Yet, these are the Games that the IOC promised would be the most innovative, most sustainable, best prepared and the most socially responsible in history. These Games will feature the most female athletes at an Olympics and is hosting 18 mixed-gender events. While this is, in isolation, a positive statistic, the fact it is framed as a feat to be met with applause feels disheartening.


The dismay of this being touted as the most socially responsible in history does not stop there. What have we witnessed in the onset of these Games if not the Olympics’ shameful treatment of our minorities? Swimming caps designed by a black-owned company to accommodate natural black hair have been rejected by the IOC for not fitting ‘the natural form of the head’. Namibian sprinters, Christine Mboma and Beatrice Masilingi, were banned from competing in the Women’s 400 metres due to naturally high testosterone levels. Female athletes are continuously referred to as ‘girls’, ‘wives’ and ‘mothers’ instead of ‘women’ or ‘athletes’. Transgender athletes have been subjected to pronoun misuse and physical scrutiny.The Olympics present a global opportunity to inspire rectifications of our social norms. This year, it appears to be merely a spotlight for our social failings. Our athletes occupying minority spaces are reduced to arenas in which we negotiate and debate our existential musings on what is socially acceptable, erasing the identities and accomplishments of these athletes in the process.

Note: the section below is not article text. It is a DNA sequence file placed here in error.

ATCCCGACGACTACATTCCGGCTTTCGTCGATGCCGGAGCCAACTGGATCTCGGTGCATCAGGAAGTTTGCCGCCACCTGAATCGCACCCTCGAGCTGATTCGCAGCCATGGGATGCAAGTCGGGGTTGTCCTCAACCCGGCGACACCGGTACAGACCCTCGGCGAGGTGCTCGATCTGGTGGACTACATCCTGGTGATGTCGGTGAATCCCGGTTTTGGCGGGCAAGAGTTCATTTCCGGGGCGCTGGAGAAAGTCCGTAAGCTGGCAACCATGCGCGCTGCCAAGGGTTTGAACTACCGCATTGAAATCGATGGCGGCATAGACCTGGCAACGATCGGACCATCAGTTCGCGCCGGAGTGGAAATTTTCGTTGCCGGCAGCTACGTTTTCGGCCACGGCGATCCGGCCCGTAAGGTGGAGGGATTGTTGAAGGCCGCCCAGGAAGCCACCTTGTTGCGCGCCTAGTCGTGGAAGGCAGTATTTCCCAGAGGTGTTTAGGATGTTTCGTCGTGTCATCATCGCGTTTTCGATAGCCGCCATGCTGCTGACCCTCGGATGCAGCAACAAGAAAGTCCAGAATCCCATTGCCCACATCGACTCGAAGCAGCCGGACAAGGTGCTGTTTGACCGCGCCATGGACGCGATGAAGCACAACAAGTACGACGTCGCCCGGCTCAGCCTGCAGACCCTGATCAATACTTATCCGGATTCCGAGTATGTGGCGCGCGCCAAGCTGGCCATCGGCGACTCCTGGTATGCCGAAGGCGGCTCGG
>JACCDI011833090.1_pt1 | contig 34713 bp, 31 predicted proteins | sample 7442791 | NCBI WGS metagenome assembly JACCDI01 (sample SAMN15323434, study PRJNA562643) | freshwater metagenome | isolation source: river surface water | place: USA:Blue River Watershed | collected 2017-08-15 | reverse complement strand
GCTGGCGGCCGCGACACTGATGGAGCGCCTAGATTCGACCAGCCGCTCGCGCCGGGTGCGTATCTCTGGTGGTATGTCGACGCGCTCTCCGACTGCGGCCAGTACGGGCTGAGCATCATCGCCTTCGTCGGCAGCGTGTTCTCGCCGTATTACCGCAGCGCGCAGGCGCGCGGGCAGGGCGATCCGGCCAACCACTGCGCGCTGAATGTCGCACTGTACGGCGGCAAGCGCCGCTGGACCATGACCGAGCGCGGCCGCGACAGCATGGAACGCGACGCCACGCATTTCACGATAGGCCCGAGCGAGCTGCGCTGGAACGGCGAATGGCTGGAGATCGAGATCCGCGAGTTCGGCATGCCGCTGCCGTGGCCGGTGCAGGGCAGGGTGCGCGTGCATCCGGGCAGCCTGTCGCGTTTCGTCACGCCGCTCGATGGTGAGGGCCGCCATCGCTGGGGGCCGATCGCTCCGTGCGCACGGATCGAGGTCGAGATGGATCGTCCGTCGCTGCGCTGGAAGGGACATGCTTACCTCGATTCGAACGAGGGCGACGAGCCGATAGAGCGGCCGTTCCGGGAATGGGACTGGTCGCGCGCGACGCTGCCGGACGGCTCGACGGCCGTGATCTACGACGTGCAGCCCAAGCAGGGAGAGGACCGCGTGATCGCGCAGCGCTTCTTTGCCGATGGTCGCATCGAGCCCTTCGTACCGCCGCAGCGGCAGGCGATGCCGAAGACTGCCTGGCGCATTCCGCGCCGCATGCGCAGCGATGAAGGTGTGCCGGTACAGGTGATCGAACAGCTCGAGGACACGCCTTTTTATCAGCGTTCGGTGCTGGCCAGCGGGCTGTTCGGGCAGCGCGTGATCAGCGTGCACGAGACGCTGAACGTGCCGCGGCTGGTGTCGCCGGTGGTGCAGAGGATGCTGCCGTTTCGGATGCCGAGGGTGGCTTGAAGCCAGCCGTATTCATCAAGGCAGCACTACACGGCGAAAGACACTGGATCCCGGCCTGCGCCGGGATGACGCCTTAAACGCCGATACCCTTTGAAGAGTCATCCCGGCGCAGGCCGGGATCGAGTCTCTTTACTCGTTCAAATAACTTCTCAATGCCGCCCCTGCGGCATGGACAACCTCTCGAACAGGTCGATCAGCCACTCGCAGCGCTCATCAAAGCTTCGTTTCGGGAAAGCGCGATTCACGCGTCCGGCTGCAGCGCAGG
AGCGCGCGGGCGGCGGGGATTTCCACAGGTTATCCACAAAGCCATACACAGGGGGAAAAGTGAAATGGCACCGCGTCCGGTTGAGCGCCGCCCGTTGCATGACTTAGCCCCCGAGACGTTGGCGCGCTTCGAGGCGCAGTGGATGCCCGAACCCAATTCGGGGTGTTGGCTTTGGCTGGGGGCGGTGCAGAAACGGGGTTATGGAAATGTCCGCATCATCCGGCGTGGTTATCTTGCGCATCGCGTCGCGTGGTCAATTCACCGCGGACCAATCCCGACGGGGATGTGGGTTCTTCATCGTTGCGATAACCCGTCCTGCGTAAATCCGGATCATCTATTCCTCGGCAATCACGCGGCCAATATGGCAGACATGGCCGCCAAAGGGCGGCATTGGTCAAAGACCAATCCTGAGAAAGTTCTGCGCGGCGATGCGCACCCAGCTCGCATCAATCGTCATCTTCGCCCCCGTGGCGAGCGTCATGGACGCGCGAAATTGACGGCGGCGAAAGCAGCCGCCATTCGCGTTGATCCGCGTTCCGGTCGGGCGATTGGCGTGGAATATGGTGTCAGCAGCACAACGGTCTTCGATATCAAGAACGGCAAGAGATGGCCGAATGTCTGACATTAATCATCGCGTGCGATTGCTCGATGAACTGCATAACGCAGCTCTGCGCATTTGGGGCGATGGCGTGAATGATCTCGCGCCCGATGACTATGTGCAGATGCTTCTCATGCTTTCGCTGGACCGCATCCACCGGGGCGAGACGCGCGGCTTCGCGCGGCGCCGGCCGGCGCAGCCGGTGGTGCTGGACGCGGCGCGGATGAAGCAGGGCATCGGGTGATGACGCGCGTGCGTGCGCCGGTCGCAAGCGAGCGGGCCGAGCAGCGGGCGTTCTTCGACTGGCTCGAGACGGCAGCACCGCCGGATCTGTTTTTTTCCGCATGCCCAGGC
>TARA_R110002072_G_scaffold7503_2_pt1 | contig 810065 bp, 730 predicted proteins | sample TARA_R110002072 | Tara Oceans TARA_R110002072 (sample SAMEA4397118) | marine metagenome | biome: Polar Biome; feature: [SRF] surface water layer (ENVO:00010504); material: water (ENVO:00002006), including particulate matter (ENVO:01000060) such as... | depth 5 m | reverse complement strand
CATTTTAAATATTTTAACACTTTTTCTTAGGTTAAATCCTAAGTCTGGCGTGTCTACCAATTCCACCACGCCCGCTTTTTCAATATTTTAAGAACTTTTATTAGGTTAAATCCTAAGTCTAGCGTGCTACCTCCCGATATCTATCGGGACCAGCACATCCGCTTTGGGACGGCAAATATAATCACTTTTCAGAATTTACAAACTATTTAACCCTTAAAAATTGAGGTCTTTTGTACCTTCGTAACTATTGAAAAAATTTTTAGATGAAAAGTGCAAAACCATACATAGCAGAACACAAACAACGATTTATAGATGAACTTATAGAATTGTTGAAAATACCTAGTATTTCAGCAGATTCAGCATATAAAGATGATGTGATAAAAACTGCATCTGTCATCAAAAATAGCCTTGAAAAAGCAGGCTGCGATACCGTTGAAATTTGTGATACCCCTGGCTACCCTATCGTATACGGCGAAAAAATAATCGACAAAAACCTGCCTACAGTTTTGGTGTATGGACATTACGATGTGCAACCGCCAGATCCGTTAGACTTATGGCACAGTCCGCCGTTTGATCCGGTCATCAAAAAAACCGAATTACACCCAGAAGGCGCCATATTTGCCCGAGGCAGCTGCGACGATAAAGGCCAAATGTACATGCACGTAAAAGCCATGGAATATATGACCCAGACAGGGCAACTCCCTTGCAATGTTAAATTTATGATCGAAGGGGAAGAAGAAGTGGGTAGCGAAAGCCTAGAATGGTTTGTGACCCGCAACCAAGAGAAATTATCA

The tension between supporting the Olympics with my viewership and the pillars of social injustice it perpetuates has been difficult to navigate. It is inevitable that watching broadcasts and consuming media of the Games validates the IOC in its current form and contributes to the revenue that supports it. Watching Simone Biles or Laurel Hubbard perform athletic feats is also being complicit in a corrupt and harmful system.


Yet boycotting the Olympics doesn’t feel like such a clear-cut decision. And that’s because refusing to support the Olympics is also refusing to support Olympic athletes. The Olympic Games are an opportunity for athletes to elevate themselves to the mainstream and make a living. If we deny that to our athletes, are we not also furthering the decay of ideal Olympic values?


We must not avert our gaze from the complexity that the Olympics pose. We must imagine and voice frameworks that support athletes but also extinguish the unjust system they work in.


It’s not ‘where’ and ‘when’ that constitutes the main problem with the Olympics. It is ‘why’ and ‘on whose terms’. If we can imagine an international sporting event that is community-controlled, premised on joy not profit, then we might have a return to the values I initially found so enticing.